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Japan’s power companies resist govt call to make safer storage for spent nuclear fuel

Utilities balk at safer storage of spent nuclear fuel to avoid ‘wasted investment’ by Ryuta Koike and Toshio Kawada. January 04, 2015 THE ASAHI SHIMBUN Power companies have resisted government calls to construct safer storage facilities for spent nuclear fuel and are instead waiting for a fuel reprocessing plant to finally start running after nearly two decades of delays.

The utilities say that building dry storage facilities, which hold spent nuclear fuel encased in metal or concrete casks, could prove a waste of money if the Rokkasho reprocessing plant in Aomori Prefecture begins operations and takes all the spent fuel off their hands.

They also cite concerns in communities that host nuclear reactors that dry storage facilities could lead to permanent storage there.

Under Japan’s basic energy plan approved by the Cabinet in April last year, the central government promotes the construction and use of dry storage facilities.

Shunichi Tanaka, chairman of the Nuclear Regulation Authority, has repeatedly referred to the importance of such facilities, which are deemed safer and less expensive to operate than the traditional method of keeping spent nuclear fuel submerged in storage pools at nuclear plant.

Spent fuel pools are usually located next to reactors for swift transport because the fuel rods continue to be highly radioactive and emit heat after use.

The risk of using storage pools was exposed when all power sources were lost at the Fukushima No. 1 nuclear plant after the Great East Japan Earthquake and tsunami struck on March 11, 2011.

Tokyo Electric Power Co., operator of the plant, not only had to deal with three reactor meltdowns, but it was also forced to take measures to prevent the release of radiation from spent fuel storage pools at the site.

nuclear-spent-fuel-pool

Under the dry storage method, the encased spent fuel is cooled with circulating air at a facility built separate from the reactor building. Dry storage is mainly used for spent fuel whose radioactive decay heat has already dropped to a certain level.

One big advantage that dry storage has over storage pools is that it can continue to cool spent fuel even after a power failure in the event of a nuclear accident or natural disaster.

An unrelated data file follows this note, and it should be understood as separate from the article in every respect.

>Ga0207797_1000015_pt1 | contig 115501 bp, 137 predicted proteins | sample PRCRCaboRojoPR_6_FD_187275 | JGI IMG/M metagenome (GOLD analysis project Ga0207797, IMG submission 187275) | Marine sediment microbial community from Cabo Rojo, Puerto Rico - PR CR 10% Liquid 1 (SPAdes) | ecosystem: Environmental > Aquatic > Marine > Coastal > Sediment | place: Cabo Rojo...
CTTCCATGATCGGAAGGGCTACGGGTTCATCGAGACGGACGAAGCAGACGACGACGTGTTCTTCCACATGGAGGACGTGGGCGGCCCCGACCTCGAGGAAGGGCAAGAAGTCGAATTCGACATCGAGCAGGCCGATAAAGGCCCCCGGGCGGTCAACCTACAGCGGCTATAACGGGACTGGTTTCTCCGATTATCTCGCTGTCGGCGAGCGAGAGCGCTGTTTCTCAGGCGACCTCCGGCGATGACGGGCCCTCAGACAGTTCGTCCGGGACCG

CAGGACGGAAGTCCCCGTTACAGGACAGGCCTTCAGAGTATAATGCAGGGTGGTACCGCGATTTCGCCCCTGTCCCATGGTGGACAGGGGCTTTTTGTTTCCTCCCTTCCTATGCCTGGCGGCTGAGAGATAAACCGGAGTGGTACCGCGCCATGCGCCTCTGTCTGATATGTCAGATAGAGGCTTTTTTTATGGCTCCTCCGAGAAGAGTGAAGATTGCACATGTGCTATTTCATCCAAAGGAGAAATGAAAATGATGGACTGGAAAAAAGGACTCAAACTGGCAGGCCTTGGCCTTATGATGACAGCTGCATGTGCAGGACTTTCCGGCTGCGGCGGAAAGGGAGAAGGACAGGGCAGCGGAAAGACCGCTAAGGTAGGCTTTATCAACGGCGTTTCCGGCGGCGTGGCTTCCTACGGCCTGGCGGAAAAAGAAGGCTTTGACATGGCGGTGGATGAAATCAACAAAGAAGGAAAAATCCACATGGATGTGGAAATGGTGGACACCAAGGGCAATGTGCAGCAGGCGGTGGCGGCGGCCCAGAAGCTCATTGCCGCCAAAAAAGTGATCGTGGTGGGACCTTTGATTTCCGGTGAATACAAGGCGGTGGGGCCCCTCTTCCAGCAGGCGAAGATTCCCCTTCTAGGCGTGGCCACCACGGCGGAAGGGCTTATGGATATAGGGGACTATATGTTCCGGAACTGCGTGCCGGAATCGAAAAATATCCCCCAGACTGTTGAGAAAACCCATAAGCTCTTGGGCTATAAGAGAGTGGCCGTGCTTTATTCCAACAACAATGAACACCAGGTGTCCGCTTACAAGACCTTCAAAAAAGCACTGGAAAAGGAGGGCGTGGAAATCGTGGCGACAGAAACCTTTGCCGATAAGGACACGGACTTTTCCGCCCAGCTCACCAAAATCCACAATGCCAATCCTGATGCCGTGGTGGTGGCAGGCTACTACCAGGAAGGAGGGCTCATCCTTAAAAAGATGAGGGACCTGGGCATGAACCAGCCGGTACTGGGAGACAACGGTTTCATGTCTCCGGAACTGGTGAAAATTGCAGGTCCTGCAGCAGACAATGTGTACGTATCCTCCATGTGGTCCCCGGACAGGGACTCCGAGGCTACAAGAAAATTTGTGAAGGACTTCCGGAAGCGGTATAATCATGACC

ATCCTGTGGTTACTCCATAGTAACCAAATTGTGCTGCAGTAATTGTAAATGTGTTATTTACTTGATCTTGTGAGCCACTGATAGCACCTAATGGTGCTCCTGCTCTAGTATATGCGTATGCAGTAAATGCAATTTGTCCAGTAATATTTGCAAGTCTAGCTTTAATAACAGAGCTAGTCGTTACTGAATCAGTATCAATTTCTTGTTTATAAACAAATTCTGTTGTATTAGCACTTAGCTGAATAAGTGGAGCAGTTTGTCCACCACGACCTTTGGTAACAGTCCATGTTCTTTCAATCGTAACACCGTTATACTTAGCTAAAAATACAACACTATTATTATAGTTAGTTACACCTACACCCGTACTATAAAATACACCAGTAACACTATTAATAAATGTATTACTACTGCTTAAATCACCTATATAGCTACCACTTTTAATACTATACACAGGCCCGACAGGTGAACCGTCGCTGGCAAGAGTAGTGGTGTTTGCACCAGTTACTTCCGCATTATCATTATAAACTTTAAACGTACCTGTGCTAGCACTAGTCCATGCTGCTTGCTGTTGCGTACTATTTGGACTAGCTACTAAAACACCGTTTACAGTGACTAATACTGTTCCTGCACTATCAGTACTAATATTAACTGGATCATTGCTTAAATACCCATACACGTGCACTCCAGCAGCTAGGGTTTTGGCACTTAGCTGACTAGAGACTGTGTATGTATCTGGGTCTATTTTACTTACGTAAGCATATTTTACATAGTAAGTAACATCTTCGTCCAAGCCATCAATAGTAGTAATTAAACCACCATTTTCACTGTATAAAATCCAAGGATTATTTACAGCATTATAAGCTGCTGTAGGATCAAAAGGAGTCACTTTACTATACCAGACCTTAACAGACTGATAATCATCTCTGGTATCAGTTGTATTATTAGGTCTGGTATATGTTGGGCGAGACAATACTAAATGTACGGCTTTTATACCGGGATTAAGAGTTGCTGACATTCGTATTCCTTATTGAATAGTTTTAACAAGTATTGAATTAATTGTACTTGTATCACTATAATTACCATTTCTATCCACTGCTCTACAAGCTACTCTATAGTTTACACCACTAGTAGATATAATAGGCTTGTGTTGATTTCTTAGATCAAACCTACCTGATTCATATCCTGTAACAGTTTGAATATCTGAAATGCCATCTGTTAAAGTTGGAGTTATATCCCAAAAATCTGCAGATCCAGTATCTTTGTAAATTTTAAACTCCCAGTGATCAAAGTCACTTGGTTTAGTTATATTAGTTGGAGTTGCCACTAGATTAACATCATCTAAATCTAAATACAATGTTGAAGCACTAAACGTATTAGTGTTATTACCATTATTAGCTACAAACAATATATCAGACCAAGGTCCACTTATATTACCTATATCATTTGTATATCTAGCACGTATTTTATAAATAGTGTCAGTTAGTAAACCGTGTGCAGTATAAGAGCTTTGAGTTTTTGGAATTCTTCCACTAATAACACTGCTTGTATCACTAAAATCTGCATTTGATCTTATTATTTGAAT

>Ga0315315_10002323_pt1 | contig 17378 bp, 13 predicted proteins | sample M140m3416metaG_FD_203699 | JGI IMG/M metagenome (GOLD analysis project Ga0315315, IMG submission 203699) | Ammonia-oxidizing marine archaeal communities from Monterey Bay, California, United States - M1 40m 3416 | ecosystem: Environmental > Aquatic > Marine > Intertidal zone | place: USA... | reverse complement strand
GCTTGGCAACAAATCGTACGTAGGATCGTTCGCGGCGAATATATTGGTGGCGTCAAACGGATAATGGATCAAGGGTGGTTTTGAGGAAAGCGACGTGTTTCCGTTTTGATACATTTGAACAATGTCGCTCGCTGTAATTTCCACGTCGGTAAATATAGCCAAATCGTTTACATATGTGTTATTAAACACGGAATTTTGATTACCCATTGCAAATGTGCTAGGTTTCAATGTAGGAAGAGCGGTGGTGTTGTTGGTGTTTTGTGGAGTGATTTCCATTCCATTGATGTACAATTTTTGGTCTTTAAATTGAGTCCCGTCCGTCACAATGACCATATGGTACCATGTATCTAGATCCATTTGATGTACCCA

In fact, spent fuel in a dry storage facility at the Fukushima No. 1 nuclear plant did not suffer any major damage in the 2011 disaster, according to TEPCO.

The only other nuclear power station currently equipped with a dry storage facility within its plant site is Japan Atomic Power Co.’s Tokai No. 2 nuclear power plant in Ibaraki Prefecture.

Chubu Electric Power Co. plans to set up a dry storage facility at its Hamaoka nuclear plant in Shizuoka Prefecture in fiscal 2018. That plan was hatched before the Fukushima nuclear disaster.

But no other utility in Japan has moved in that direction despite the government’s urging………..

The biggest reason the utilities are hesitant to build dry storage facilities is that the government has kept alive the Rokkasho nuclear fuel reprocessing plant project, despite its many problems.

According to the project, the Rokkasho plant will take in the utilities’ spent nuclear fuel and reprocess it for reuse at nuclear reactors around Japan.

The Rokkasho plant was originally scheduled to open in 1997. However, the start of operations has been delayed 21 times because of technical glitches, human error and safety issues.

Japan Nuclear Fuel Ltd., operator of the Rokkasho plant, has postponed the completion date to March 2016.

Still, electric power companies do not want to spend on dry storage facilities now because they believe the plant will start running and alleviate them of their spent fuel problems.

“Even if we build a dry storage facility, it would likely be a wasted investment,” said an official in the nuclear power industry, alluding to the Rokkasho plant.

The utilities say they are also concerned that building dry storage facilities could stoke fears among nearby residents and local officials that hazardous spent fuel would remain in their neighborhoods for a prolonged period……..

Tadahiro Katsuta, associate professor of nuclear energy policy at Meiji University, said the central government should provide incentives to spur utilities to shift to dry storage facilities.

“When the safety of a nuclear plant is at issue, it is obvious that dry storage is more reliable (than pools) since it does not require emergency measures to safeguard the facility in the event of an accident,” Katsuta said. “Financial benefits and setting a limit on the storage period should be considered.” http://ajw.asahi.com/article/0311disaster/fukushima/AJ201501040021

January 5, 2015 - Posted by | Japan, safety

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